In English, many things are named after a particular country – but have you ever wondered what those things are called in those countries?
1.1(como complemento directo, indirecto)usnos ayudaron mucho — they helped us a lot
- escúchanos — listen to us
- nos han robado el coche — we've had our car stolen
- ¿nos explicas cómo se hace? — can you tell us / explain (to us) how it's done?
- nos lo trajeron ayer — they brought it yesterday
- nos lo quitó — she took it off us / away from us
- a nosotros no nos dijo nada — she didn't say anything to us
- a Pablo y a mí nos trató muy bien — he treated Pablo and me very well
- se nos quedó el coche a mitad de camino — our car broke down halfway there
- que no se nos vaya a echar atrás ahora — I hope she isn't going to back out on us now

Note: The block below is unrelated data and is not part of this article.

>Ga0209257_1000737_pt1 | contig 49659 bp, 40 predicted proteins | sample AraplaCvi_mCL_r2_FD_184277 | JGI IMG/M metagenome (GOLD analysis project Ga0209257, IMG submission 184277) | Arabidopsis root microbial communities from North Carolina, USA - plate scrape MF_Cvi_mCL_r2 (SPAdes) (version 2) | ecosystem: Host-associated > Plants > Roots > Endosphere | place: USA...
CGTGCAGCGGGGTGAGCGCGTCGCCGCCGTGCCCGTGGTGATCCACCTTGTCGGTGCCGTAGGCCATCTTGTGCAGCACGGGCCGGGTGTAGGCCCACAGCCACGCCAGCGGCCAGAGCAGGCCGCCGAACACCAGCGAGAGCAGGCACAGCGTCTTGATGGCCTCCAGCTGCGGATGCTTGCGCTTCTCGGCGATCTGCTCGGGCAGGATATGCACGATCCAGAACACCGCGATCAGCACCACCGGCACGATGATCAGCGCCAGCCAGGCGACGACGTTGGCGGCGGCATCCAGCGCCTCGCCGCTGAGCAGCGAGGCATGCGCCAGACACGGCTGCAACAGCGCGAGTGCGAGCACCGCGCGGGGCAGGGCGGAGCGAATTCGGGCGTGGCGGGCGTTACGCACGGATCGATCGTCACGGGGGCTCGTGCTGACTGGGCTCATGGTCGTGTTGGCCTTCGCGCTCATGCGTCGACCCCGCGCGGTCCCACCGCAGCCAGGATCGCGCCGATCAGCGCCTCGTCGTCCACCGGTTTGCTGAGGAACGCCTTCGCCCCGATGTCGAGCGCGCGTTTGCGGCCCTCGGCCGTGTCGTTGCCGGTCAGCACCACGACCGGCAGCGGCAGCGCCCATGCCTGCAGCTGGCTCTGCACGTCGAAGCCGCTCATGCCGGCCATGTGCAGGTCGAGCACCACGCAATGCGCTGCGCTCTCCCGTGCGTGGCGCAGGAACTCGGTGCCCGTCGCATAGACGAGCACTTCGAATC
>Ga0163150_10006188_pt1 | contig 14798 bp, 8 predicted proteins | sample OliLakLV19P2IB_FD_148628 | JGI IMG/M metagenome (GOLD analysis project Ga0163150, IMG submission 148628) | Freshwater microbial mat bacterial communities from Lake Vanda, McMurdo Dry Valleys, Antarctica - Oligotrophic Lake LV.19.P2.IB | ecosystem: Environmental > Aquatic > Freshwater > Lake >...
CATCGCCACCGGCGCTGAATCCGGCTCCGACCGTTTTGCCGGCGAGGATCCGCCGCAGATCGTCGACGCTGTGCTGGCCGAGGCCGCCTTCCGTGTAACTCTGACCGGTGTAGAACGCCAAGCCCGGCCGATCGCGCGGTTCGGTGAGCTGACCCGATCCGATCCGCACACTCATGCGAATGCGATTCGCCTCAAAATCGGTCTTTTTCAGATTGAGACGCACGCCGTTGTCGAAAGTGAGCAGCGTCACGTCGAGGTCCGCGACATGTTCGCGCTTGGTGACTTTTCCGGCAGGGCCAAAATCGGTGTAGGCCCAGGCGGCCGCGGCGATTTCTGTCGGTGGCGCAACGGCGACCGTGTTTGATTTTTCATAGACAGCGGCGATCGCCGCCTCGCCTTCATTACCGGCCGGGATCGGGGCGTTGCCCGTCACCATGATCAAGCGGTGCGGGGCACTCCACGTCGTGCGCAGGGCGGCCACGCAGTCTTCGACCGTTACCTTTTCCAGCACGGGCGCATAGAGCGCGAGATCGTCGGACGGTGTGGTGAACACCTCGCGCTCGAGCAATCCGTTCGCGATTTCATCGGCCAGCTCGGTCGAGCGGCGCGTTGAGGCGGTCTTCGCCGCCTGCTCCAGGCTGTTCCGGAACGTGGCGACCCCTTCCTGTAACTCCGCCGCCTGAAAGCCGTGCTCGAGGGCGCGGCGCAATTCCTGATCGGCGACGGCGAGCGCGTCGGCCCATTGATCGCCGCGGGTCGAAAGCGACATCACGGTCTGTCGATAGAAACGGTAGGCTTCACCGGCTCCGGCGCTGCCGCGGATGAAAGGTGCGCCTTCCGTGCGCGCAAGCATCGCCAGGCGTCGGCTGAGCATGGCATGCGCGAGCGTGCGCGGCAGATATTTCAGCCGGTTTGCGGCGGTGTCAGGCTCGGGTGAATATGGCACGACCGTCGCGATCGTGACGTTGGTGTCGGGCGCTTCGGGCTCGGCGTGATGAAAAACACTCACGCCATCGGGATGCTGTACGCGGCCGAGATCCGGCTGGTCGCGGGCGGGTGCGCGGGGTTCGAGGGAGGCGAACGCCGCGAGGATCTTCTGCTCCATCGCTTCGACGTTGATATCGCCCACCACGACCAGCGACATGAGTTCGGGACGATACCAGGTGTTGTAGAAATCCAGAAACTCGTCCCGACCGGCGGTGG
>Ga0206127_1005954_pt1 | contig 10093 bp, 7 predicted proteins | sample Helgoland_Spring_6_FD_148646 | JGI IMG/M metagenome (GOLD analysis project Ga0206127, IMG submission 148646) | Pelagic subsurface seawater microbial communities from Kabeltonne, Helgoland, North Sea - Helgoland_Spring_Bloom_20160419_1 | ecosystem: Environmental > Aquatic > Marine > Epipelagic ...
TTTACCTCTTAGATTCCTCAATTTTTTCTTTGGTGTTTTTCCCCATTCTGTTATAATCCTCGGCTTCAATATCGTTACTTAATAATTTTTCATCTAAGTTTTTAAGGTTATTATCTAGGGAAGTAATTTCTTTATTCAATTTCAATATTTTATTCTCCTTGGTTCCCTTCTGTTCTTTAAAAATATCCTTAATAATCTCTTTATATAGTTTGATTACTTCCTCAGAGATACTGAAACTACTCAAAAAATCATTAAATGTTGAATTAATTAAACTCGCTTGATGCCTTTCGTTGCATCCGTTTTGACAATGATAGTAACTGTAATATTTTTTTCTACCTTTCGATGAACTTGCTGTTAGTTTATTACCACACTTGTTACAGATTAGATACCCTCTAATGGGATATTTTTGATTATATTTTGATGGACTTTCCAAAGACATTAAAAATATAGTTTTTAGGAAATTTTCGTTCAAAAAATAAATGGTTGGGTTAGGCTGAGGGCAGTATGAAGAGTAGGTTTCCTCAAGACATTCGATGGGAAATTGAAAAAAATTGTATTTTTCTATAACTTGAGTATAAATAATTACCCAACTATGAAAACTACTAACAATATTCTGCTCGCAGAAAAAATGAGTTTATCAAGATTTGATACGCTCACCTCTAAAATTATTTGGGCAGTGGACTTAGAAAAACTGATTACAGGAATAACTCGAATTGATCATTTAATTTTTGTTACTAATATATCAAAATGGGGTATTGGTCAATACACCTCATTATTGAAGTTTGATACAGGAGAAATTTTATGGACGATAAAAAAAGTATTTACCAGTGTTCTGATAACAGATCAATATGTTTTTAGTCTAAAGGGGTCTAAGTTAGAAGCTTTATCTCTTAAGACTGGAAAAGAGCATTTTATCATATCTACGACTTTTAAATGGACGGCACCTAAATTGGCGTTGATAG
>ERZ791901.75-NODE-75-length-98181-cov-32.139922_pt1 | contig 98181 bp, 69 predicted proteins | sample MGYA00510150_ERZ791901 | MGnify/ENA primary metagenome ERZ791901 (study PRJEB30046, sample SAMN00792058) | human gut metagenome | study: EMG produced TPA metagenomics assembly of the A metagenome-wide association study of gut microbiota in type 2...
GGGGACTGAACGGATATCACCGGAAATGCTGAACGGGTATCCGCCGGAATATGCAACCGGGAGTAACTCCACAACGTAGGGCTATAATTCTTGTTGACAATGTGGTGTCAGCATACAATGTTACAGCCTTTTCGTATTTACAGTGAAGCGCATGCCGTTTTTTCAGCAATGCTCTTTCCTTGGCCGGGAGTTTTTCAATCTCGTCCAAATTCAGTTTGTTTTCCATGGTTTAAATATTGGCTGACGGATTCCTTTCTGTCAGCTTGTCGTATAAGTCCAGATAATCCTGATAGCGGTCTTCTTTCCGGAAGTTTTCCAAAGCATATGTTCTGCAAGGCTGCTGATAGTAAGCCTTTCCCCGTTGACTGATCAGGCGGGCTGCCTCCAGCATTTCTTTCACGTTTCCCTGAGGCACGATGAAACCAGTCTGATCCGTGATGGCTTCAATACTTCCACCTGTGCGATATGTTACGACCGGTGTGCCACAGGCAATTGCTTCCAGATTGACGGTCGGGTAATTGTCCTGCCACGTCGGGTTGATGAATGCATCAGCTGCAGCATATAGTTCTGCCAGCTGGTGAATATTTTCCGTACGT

- el día del picnic nos llovió/hizo mal tiempo — on the day of the picnic it rained (on us)/the weather was bad / we had bad weather
1.2ourselvesnos hicimos daño — we hurt ourselves
- sentémonos — let's sit down
- nos vamos a hacer socios del club — we're going to become members of / join the club
1.3(recíproco)ella y yo nos conocemos desde hace años — she and I have known each other for years
2archaic(como sujeto)wenos, los representantes del pueblo — we, the representatives of the people
English has borrowed many of the following foreign expressions of parting, so you’ve probably encountered some of these ways to say goodbye in other languages.
Many words formed by the addition of the suffix –ster are now obsolete - which ones are due a resurgence?
As their breed names often attest, dogs are a truly international bunch. Let’s take a look at 12 different dog breed names and their backstories.